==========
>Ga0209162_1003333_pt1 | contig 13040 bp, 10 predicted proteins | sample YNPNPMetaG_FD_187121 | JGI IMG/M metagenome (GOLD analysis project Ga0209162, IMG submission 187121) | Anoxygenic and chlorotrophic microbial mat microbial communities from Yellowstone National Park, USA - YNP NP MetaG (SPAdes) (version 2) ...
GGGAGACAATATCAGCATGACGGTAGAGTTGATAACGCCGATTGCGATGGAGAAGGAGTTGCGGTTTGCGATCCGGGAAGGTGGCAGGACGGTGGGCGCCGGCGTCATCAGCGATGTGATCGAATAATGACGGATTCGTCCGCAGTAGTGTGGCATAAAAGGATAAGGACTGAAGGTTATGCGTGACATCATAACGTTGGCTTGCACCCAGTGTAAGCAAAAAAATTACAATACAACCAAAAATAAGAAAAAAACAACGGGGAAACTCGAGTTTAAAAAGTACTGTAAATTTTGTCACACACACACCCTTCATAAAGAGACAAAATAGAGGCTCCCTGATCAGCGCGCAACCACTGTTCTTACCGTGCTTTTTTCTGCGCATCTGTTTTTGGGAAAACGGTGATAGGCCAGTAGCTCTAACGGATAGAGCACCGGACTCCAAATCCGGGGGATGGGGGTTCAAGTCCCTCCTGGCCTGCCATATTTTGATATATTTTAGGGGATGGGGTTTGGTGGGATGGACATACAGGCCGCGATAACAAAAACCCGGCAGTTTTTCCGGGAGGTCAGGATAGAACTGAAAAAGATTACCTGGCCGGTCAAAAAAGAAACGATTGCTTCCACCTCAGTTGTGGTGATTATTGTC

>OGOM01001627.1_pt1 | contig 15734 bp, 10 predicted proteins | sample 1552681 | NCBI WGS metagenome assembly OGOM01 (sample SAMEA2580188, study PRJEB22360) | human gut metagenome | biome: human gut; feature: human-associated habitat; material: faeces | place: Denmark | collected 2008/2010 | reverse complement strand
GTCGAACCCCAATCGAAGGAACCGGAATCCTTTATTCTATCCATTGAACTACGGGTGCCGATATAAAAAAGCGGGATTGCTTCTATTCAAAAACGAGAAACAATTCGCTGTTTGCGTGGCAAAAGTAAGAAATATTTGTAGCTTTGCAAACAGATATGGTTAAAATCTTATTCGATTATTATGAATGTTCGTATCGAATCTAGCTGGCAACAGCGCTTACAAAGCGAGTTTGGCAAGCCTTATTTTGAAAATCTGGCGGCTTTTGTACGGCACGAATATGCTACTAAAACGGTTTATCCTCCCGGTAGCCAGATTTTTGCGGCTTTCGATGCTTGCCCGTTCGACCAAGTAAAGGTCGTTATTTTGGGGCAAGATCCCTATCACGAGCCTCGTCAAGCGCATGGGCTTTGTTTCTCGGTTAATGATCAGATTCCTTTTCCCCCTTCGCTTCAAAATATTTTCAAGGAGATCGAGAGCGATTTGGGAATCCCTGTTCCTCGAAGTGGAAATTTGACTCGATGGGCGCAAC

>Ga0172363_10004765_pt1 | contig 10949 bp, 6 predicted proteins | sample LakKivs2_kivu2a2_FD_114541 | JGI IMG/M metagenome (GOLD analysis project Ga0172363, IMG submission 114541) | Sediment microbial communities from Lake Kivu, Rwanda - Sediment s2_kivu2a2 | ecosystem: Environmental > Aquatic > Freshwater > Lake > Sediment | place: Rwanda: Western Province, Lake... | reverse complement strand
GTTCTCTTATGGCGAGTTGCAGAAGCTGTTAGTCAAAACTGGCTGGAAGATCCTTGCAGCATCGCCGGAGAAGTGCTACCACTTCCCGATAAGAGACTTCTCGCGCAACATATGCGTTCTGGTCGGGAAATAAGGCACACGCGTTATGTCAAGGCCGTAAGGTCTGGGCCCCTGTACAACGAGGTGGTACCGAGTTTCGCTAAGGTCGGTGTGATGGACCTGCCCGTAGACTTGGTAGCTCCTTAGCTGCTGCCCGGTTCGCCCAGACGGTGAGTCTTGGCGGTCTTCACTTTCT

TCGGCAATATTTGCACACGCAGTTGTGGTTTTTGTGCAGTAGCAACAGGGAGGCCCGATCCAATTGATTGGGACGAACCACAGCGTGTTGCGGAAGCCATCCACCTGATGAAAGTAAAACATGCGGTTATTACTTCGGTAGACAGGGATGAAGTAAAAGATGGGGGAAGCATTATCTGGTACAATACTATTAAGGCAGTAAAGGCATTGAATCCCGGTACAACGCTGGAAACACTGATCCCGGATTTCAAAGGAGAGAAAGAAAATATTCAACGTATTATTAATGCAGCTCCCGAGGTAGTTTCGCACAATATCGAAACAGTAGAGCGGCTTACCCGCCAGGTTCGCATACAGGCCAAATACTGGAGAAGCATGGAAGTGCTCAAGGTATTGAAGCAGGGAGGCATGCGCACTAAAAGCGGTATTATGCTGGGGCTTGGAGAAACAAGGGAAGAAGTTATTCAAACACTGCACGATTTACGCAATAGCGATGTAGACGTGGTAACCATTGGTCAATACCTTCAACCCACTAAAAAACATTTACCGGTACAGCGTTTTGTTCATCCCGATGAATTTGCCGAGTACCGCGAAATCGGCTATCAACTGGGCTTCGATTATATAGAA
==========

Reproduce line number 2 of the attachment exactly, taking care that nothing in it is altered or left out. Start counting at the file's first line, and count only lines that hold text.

GGGAGACAATATCAGCATGACGGTAGAGTTGATAACGCCGATTGCGATGGAGAAGGAGTTGCGGTTTGCGATCCGGGAAGGTGGCAGGACGGTGGGCGCCGGCGTCATCAGCGATGTGATCGAATAATGACGGATTCGTCCGCAGTAGTGTGGCATAAAAGGATAAGGACTGAAGGTTATGCGTGACATCATAACGTTGGCTTGCACCCAGTGTAAGCAAAAAAATTACAATACAACCAAAAATAAGAAAAAAACAACGGGGAAACTCGAGTTTAAAAAGTACTGTAAATTTTGTCACACACACACCCTTCATAAAGAGACAAAATAGAGGCTCCCTGATCAGCGCGCAACCACTGTTCTTACCGTGCTTTTTTCTGCGCATCTGTTTTTGGGAAAACGGTGATAGGCCAGTAGCTCTAACGGATAGAGCACCGGACTCCAAATCCGGGGGATGGGGGTTCAAGTCCCTCCTGGCCTGCCATATTTTGATATATTTTAGGGGATGGGGTTTGGTGGGATGGACATACAGGCCGCGATAACAAAAACCCGGCAGTTTTTCCGGGAGGTCAGGATAGAACTGAAAAAGATTACCTGGCCGGTCAAAAAAGAAACGATTGCTTCCACCTCAGTTGTGGTGATTATTGTC